Potawatomi Government History History_of_the_Potawatomis

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The history written below is by James A. Clifton who is a cultural anthropoligist and a leading authority on the ethnohistory of the Indians of the Great Lakes - Ohio Valley area. He is Frankenthal Professor of Anthropology and History at the University of Wisconsin, Green Bay, and previously taught at the Universities of Oregon, Colorado, and Kansas. He earned a Ph.B. at the University of Chicago and a Ph.D. at the University of Oregon.



Potawatomi Government History

Who's Potawatomi, Who's Not


Above: Wahquahbeshkuk/Wahquahboshkuk/Roily Water

"Throughout the 19th century Americans believed that the Potawatomi and other peoples could not be both Indian and American. Americans of that time understood being Indian to mean belonging to a tribal organization, owning land in common, practicing "heathen" religions, speaking alien language, and living apart from other Americans. The Pokagon and Huron Bands showed how false such assumptions were. The members of these bands became responsible citizens of Michigan, literate in English, Christians, and - the most powerful symbol of all - taxpayers. Yet, while living like other citizens and mingling daily with them, they remained Potawatomi.

But the very definition of who was a Potawatomi was changing rapidly. Until the 1820s, the People themselves had defined their own identity. Being Potawatomi required having a father who was a member of a clan. Children of Potawatomi parents became Potawatomi themselves by learning the traditional language and culture. Remaining Potawatomi obliged an adult to lead a proper life by traditional standards, contributing to the welfare of the family, clan, and community. By the end of the century, much of this definition of who was a legitimate Potawatomi would change.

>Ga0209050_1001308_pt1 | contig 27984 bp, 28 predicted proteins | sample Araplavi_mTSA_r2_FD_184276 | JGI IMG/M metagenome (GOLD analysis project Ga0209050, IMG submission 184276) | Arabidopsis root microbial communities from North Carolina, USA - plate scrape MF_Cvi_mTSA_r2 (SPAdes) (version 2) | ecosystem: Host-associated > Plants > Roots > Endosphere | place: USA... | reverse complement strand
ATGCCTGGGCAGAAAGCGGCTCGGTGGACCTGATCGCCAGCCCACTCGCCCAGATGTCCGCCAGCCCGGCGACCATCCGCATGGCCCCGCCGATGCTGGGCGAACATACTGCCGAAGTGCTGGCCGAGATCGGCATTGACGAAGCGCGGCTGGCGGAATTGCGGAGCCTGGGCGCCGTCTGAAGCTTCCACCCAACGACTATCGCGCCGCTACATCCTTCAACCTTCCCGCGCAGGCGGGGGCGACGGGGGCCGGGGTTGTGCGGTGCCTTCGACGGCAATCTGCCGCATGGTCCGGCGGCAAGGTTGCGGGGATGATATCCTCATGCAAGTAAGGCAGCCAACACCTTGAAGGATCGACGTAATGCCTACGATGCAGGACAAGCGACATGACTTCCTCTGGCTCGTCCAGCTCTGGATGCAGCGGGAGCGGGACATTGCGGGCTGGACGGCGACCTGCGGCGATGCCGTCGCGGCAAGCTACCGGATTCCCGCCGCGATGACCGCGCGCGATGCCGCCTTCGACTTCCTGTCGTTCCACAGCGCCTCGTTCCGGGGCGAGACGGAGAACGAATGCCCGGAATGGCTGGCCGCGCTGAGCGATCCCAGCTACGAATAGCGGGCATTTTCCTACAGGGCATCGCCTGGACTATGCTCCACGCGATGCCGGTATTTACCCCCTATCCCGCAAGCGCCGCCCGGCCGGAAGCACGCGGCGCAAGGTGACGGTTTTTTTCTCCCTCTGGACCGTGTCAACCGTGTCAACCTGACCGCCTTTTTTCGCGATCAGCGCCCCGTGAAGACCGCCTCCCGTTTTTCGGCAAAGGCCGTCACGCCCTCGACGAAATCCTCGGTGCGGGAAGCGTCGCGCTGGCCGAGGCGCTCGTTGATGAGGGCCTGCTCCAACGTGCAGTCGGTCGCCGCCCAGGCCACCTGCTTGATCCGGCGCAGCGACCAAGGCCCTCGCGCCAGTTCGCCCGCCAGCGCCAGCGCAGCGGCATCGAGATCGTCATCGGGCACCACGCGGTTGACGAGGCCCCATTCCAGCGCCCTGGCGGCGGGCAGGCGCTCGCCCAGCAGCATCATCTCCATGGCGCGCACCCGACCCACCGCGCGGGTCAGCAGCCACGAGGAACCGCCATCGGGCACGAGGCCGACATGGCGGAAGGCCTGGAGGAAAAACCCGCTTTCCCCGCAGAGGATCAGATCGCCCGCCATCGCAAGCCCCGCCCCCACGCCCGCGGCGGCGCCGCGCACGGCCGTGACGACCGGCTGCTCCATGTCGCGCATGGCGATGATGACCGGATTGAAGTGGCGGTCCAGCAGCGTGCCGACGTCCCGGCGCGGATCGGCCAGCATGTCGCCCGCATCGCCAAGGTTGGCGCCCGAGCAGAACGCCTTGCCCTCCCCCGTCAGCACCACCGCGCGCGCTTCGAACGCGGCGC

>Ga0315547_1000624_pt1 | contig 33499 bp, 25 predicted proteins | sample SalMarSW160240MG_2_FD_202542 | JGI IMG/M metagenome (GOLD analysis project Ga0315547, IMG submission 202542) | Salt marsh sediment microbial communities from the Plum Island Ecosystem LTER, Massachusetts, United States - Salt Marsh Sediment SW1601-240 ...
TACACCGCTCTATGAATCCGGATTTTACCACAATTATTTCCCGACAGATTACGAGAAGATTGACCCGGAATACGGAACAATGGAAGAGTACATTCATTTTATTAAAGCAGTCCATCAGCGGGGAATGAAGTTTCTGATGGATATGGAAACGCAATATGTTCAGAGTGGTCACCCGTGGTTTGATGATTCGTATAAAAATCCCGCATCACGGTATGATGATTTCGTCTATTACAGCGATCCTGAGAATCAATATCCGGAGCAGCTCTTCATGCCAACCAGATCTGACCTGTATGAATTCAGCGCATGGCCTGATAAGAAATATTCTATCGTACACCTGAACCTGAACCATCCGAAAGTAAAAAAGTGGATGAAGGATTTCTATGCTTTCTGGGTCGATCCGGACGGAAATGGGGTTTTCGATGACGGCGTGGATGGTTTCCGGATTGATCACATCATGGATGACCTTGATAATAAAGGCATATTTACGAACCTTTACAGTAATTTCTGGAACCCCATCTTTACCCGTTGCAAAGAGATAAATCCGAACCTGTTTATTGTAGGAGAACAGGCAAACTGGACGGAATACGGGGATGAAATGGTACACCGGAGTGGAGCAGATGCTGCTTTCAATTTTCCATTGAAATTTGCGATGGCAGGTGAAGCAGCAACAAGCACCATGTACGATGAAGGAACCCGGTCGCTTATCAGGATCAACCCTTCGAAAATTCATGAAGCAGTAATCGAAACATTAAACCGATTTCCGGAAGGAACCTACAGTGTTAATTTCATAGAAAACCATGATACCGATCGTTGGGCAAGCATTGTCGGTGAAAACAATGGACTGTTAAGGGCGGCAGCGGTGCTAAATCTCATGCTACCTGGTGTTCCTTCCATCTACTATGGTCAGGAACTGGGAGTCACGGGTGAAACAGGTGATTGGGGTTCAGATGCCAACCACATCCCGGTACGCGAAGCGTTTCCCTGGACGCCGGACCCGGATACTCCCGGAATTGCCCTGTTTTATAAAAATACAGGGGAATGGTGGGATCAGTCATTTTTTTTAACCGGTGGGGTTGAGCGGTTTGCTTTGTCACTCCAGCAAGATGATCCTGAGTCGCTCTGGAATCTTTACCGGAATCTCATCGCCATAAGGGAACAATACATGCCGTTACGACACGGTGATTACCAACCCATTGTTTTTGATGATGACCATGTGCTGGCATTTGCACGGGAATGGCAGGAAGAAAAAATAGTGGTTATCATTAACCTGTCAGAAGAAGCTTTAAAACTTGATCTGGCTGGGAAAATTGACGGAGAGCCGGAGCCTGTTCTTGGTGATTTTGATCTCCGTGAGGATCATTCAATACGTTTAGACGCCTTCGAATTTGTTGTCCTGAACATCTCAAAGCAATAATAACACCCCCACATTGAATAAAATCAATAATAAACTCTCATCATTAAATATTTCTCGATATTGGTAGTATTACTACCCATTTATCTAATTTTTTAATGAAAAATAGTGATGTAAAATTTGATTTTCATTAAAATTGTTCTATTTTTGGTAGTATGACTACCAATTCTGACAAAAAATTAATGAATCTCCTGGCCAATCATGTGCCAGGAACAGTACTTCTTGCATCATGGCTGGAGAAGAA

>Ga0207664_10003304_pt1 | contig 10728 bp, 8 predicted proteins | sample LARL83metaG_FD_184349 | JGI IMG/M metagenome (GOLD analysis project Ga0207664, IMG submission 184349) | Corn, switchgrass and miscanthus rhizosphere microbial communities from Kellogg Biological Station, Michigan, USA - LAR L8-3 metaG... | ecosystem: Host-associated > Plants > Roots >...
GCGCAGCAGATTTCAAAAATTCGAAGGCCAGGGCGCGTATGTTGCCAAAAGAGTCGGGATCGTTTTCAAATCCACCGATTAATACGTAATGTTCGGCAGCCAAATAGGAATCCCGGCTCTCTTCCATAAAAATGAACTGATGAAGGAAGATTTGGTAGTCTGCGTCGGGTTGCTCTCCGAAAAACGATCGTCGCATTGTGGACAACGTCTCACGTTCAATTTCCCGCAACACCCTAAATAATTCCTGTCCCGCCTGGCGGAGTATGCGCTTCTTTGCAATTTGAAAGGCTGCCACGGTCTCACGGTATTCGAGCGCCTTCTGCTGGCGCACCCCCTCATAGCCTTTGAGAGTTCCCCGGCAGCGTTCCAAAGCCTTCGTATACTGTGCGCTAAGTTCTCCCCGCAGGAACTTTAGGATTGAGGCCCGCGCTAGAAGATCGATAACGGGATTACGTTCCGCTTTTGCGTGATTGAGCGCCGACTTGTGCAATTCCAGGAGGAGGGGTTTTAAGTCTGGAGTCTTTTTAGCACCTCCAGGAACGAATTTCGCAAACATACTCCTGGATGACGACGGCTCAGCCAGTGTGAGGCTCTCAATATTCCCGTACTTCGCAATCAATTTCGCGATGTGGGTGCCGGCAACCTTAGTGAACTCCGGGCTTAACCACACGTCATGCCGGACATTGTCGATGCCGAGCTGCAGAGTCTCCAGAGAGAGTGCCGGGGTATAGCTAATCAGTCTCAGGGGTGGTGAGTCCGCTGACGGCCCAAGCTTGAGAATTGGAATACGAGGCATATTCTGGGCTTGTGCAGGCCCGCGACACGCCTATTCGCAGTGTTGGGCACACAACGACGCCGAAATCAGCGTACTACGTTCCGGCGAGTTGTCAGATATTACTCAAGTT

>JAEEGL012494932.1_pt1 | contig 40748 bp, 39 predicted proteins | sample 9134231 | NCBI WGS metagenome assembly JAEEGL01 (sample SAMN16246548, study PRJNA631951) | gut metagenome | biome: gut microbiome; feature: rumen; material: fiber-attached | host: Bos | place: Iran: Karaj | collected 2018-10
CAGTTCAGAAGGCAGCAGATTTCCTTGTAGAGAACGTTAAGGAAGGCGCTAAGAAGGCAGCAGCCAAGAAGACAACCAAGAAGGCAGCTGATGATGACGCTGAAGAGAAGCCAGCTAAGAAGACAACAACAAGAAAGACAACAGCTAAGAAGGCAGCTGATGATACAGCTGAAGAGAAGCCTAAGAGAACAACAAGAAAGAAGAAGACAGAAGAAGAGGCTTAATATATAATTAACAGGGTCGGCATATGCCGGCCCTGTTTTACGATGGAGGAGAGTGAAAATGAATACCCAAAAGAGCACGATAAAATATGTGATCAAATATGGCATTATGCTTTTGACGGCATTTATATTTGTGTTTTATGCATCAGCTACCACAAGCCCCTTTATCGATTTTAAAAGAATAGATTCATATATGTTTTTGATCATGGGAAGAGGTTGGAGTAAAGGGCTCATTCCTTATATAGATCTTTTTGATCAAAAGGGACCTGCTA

A large part of this change came from outside. Americans and Canadians, for example, imposed their own legal definitions of being Potawatomi on the People. American ways of defining "Indianness" were and still are based on confused notions about race or "blood" According to Americans, a person who had even a distant relationship to a Potawatomi ancestor, no matter how little the "degree of blood," was still considered an Indian. This is a racist definition, based on biological myth, since there is no such thing as Indian or any other kind of "racial blood."

At the same time, many individuals and families who did not meet the traditional identity requirements of the Potawatomi clamored for recognition and acceptance within the community. From time to time numerous Americans decided there were advantages to being considered Indian, and many got themselves recognized as Potawatomi by various devices. One way was to claim adoption into a Potawatomi community. Another was intermarriage. During the mid-1800s, for example, some American men obtained Potawatomi rights by marrying a Potawatomi woman. Others simply invented Potawatomi ancestors, redrawing their family trees to suit their purposes. Sometimes all that was required was a position of power. In the 1890s, for instance, a Kansas Indian agent wrote the names of his wife and children onto the official tribal roll, and their descendants have been listed as Potawatomi ever since.

A new government policy made it advantageous for many Americans to become Potawatomi. In 1887 the United States began a major effort to eliminate tribally owned reservations and to assimilate Indians into American life. The General Allotment Act provided a legal basis for the government to break up communal ownership of reservations and eliminate tribal organizations. The intention was for all Indians to become landowning, taxpaying citizens, so that the United States would no longer have to recognize or deal with tribal governments. This was to be accomplished by allotting (giving title to) farmsteads, taken from reservation land, to individuals.

The Prairie Band, which had held on to its diminished tribal reservation in 1861, strongly opposed the allotment policy. Under the leadership of an unusually outspoken leader, Wakwaboshkok (Roily Water), the band members stuck together, flatly refusing to accept individual allotments. Roily Water and several others were thrown into the military prison at Fort Riley, Kansas, for leading demonstrations, but the Prairie Band persisted in its opposition.